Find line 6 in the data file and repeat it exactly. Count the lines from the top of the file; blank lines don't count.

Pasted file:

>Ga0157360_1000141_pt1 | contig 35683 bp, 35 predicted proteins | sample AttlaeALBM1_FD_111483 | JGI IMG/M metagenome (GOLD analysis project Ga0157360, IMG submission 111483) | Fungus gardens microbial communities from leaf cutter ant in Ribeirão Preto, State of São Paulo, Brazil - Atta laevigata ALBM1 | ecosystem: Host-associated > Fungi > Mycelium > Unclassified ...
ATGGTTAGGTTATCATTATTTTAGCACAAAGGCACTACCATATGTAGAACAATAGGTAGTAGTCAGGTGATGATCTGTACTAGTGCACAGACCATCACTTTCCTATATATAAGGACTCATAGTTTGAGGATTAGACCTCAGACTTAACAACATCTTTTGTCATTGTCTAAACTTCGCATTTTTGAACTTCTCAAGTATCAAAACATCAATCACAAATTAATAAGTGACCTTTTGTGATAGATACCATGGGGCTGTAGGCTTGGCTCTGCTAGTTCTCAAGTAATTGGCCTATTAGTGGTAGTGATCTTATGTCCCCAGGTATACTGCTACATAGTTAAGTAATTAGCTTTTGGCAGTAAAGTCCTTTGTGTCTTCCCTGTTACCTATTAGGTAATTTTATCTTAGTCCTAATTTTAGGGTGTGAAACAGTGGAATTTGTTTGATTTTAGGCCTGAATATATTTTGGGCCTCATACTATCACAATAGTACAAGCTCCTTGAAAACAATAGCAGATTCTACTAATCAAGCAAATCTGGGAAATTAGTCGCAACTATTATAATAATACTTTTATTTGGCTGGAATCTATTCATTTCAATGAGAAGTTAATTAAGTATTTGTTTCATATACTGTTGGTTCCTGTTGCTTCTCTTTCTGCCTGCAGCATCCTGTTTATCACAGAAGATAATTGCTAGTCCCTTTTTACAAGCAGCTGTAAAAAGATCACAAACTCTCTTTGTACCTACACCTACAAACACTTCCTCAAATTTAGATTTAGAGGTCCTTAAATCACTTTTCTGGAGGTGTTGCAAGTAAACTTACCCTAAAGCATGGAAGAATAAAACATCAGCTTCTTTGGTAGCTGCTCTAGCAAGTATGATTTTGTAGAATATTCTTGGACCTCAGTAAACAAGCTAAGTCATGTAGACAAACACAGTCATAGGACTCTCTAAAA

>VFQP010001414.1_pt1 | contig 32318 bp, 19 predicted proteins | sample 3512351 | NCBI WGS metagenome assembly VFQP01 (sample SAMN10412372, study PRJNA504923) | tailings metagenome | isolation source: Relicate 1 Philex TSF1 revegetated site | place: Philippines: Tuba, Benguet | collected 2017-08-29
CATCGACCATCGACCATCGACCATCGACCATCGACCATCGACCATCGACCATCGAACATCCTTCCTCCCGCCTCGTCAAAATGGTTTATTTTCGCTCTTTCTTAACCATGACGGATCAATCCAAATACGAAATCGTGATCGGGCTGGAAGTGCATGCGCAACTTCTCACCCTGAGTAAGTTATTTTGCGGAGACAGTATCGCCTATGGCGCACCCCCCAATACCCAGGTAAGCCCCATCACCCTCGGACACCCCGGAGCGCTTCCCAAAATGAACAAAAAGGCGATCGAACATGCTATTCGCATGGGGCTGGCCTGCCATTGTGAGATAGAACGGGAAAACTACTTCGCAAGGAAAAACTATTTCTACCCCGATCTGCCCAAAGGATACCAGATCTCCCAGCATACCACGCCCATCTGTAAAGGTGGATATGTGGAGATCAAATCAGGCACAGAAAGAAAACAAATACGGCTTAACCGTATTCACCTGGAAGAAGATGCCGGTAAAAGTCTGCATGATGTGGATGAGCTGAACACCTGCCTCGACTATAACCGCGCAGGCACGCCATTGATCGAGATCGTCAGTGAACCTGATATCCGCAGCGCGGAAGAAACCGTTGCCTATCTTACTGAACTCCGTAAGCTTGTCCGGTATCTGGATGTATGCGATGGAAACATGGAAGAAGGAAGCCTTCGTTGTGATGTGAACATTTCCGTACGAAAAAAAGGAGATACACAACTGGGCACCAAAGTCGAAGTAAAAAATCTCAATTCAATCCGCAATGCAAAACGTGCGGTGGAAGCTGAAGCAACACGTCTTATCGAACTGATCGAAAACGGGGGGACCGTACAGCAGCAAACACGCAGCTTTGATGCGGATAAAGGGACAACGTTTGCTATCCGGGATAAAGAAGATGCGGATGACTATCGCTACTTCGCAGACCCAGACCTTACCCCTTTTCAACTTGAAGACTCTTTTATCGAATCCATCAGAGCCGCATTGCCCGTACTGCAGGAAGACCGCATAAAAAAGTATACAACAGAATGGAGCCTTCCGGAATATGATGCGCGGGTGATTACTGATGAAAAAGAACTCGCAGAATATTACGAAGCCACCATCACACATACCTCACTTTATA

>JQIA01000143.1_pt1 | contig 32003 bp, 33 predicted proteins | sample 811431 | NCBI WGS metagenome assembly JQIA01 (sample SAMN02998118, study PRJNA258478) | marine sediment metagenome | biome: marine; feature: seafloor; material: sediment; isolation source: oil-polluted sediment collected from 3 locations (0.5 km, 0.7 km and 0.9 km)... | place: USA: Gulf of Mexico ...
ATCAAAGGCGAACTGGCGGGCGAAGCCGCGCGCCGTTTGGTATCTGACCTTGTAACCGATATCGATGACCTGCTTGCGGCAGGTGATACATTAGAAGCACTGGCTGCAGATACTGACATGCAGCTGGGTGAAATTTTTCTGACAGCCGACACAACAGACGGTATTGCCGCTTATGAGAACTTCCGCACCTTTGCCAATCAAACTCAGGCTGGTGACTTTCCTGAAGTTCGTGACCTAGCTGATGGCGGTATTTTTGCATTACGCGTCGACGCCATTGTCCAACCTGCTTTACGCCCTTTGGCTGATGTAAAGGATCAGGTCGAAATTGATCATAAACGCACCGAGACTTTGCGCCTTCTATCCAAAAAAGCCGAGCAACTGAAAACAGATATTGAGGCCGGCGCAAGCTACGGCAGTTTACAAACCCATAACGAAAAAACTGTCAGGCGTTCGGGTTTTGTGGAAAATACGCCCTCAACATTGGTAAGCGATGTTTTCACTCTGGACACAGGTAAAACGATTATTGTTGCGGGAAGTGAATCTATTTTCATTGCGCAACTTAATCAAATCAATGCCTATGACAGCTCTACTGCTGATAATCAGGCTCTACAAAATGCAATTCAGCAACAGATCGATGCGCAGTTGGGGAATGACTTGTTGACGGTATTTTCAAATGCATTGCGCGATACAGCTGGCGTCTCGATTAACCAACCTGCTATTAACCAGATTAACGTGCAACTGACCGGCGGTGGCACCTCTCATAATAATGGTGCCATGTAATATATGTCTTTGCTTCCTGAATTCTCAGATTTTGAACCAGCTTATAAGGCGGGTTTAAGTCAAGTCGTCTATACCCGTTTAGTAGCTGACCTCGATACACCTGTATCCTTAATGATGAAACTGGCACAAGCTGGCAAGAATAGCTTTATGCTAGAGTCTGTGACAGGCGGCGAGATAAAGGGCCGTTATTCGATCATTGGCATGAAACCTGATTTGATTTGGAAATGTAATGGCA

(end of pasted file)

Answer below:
ATCAAAGGCGAACTGGCGGGCGAAGCCGCGCGCCGTTTGGTATCTGACCTTGTAACCGATATCGATGACCTGCTTGCGGCAGGTGATACATTAGAAGCACTGGCTGCAGATACTGACATGCAGCTGGGTGAAATTTTTCTGACAGCCGACACAACAGACGGTATTGCCGCTTATGAGAACTTCCGCACCTTTGCCAATCAAACTCAGGCTGGTGACTTTCCTGAAGTTCGTGACCTAGCTGATGGCGGTATTTTTGCATTACGCGTCGACGCCATTGTCCAACCTGCTTTACGCCCTTTGGCTGATGTAAAGGATCAGGTCGAAATTGATCATAAACGCACCGAGACTTTGCGCCTTCTATCCAAAAAAGCCGAGCAACTGAAAACAGATATTGAGGCCGGCGCAAGCTACGGCAGTTTACAAACCCATAACGAAAAAACTGTCAGGCGTTCGGGTTTTGTGGAAAATACGCCCTCAACATTGGTAAGCGATGTTTTCACTCTGGACACAGGTAAAACGATTATTGTTGCGGGAAGTGAATCTATTTTCATTGCGCAACTTAATCAAATCAATGCCTATGACAGCTCTACTGCTGATAATCAGGCTCTACAAAATGCAATTCAGCAACAGATCGATGCGCAGTTGGGGAATGACTTGTTGACGGTATTTTCAAATGCATTGCGCGATACAGCTGGCGTCTCGATTAACCAACCTGCTATTAACCAGATTAACGTGCAACTGACCGGCGGTGGCACCTCTCATAATAATGGTGCCATGTAATATATGTCTTTGCTTCCTGAATTCTCAGATTTTGAACCAGCTTATAAGGCGGGTTTAAGTCAAGTCGTCTATACCCGTTTAGTAGCTGACCTCGATACACCTGTATCCTTAATGATGAAACTGGCACAAGCTGGCAAGAATAGCTTTATGCTAGAGTCTGTGACAGGCGGCGAGATAAAGGGCCGTTATTCGATCATTGGCATGAAACCTGATTTGATTTGGAAATGTAATGGCA